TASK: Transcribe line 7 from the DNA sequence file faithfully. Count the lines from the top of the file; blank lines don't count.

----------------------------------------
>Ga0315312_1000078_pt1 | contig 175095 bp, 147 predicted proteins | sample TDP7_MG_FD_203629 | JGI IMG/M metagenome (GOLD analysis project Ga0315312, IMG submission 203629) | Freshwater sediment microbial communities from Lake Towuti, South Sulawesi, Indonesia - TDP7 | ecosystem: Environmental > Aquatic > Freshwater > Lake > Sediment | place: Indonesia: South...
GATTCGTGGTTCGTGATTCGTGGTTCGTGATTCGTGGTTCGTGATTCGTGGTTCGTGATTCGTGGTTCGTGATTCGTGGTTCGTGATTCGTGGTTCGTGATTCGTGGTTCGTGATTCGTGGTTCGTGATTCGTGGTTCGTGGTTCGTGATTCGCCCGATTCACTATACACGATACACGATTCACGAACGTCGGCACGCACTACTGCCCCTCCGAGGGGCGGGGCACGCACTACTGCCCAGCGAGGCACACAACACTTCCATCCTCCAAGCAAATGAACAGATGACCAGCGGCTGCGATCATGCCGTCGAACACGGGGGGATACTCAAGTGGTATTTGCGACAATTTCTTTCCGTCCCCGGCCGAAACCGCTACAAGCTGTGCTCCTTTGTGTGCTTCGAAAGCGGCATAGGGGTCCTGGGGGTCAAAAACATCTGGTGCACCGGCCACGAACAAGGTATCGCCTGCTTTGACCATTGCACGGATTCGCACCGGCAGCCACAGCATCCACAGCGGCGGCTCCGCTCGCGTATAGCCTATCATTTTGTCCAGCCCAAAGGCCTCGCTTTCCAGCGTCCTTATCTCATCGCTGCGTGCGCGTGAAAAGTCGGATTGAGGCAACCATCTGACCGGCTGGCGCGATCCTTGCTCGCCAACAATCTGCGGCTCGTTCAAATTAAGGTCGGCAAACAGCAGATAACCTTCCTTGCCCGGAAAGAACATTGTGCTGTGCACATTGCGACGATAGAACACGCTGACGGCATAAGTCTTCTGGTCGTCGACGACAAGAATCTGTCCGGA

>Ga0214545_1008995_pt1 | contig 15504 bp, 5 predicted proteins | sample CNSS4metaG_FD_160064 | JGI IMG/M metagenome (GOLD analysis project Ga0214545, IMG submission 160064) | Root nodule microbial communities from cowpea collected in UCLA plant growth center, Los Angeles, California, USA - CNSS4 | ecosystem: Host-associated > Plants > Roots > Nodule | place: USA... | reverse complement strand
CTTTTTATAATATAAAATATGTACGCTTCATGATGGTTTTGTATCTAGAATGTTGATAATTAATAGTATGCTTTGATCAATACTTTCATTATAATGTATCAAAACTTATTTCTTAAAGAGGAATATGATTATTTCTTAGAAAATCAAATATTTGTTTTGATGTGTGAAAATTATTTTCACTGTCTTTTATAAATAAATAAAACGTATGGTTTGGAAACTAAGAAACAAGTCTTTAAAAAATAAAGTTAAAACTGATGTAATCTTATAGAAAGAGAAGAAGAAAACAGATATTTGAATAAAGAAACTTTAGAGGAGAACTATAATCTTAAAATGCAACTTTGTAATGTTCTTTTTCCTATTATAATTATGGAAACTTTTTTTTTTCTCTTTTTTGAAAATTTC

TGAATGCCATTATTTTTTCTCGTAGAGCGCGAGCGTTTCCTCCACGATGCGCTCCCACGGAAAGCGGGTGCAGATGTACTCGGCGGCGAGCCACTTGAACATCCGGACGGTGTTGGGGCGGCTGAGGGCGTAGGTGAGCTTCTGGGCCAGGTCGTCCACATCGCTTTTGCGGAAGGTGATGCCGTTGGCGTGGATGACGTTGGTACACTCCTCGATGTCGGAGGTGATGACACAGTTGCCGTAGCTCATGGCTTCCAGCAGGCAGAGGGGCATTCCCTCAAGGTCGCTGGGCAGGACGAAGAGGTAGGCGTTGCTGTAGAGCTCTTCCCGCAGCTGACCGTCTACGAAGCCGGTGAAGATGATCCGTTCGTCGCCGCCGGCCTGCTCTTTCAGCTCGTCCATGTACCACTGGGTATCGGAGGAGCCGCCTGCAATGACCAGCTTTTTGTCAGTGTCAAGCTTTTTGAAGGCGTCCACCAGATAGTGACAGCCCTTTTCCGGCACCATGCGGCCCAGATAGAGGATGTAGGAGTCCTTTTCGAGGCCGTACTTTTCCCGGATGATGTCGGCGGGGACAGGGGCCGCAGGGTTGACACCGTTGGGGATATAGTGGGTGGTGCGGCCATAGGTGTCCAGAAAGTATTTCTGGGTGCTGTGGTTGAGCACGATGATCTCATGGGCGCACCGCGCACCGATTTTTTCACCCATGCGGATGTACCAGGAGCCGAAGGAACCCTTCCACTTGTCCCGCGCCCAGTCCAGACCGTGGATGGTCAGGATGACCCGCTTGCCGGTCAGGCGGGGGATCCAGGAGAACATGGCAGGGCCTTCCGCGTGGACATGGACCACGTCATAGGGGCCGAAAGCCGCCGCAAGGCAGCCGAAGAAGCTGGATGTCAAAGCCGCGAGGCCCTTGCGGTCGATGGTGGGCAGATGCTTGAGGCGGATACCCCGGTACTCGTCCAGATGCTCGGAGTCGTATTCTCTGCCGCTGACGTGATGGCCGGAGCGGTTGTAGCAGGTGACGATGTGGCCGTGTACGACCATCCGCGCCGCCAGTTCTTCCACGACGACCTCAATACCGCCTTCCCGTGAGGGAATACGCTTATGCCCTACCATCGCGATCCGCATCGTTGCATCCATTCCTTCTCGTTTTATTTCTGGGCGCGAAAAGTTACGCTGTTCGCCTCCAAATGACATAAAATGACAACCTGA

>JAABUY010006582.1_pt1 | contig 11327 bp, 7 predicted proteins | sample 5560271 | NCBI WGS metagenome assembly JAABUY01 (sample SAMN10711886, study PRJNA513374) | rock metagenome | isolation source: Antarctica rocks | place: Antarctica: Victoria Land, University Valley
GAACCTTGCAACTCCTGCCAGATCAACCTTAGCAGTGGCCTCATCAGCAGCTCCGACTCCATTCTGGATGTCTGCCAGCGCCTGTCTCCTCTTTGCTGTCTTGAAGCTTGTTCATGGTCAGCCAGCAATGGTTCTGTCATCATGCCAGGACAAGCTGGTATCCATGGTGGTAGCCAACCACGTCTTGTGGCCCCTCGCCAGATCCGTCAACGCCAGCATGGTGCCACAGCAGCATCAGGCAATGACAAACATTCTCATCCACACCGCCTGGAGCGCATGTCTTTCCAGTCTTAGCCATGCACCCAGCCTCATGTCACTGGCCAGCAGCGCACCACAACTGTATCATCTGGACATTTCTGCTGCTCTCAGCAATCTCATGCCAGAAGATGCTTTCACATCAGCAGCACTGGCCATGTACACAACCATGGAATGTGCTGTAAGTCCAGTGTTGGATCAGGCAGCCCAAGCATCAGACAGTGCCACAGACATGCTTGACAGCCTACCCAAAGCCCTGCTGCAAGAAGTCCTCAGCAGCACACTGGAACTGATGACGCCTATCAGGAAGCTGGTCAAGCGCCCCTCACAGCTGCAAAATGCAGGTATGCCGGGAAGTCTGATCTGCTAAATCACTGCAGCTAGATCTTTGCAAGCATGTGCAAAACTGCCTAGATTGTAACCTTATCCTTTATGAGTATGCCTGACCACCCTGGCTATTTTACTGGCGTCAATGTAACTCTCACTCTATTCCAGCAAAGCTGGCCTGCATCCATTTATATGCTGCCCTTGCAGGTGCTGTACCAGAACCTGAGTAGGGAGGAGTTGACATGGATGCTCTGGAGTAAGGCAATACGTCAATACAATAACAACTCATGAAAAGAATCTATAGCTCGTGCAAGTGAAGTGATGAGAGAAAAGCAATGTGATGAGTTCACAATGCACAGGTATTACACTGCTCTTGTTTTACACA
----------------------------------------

GAACCTTGCAACTCCTGCCAGATCAACCTTAGCAGTGGCCTCATCAGCAGCTCCGACTCCATTCTGGATGTCTGCCAGCGCCTGTCTCCTCTTTGCTGTCTTGAAGCTTGTTCATGGTCAGCCAGCAATGGTTCTGTCATCATGCCAGGACAAGCTGGTATCCATGGTGGTAGCCAACCACGTCTTGTGGCCCCTCGCCAGATCCGTCAACGCCAGCATGGTGCCACAGCAGCATCAGGCAATGACAAACATTCTCATCCACACCGCCTGGAGCGCATGTCTTTCCAGTCTTAGCCATGCACCCAGCCTCATGTCACTGGCCAGCAGCGCACCACAACTGTATCATCTGGACATTTCTGCTGCTCTCAGCAATCTCATGCCAGAAGATGCTTTCACATCAGCAGCACTGGCCATGTACACAACCATGGAATGTGCTGTAAGTCCAGTGTTGGATCAGGCAGCCCAAGCATCAGACAGTGCCACAGACATGCTTGACAGCCTACCCAAAGCCCTGCTGCAAGAAGTCCTCAGCAGCACACTGGAACTGATGACGCCTATCAGGAAGCTGGTCAAGCGCCCCTCACAGCTGCAAAATGCAGGTATGCCGGGAAGTCTGATCTGCTAAATCACTGCAGCTAGATCTTTGCAAGCATGTGCAAAACTGCCTAGATTGTAACCTTATCCTTTATGAGTATGCCTGACCACCCTGGCTATTTTACTGGCGTCAATGTAACTCTCACTCTATTCCAGCAAAGCTGGCCTGCATCCATTTATATGCTGCCCTTGCAGGTGCTGTACCAGAACCTGAGTAGGGAGGAGTTGACATGGATGCTCTGGAGTAAGGCAATACGTCAATACAATAACAACTCATGAAAAGAATCTATAGCTCGTGCAAGTGAAGTGATGAGAGAAAAGCAATGTGATGAGTTCACAATGCACAGGTATTACACTGCTCTTGTTTTACACA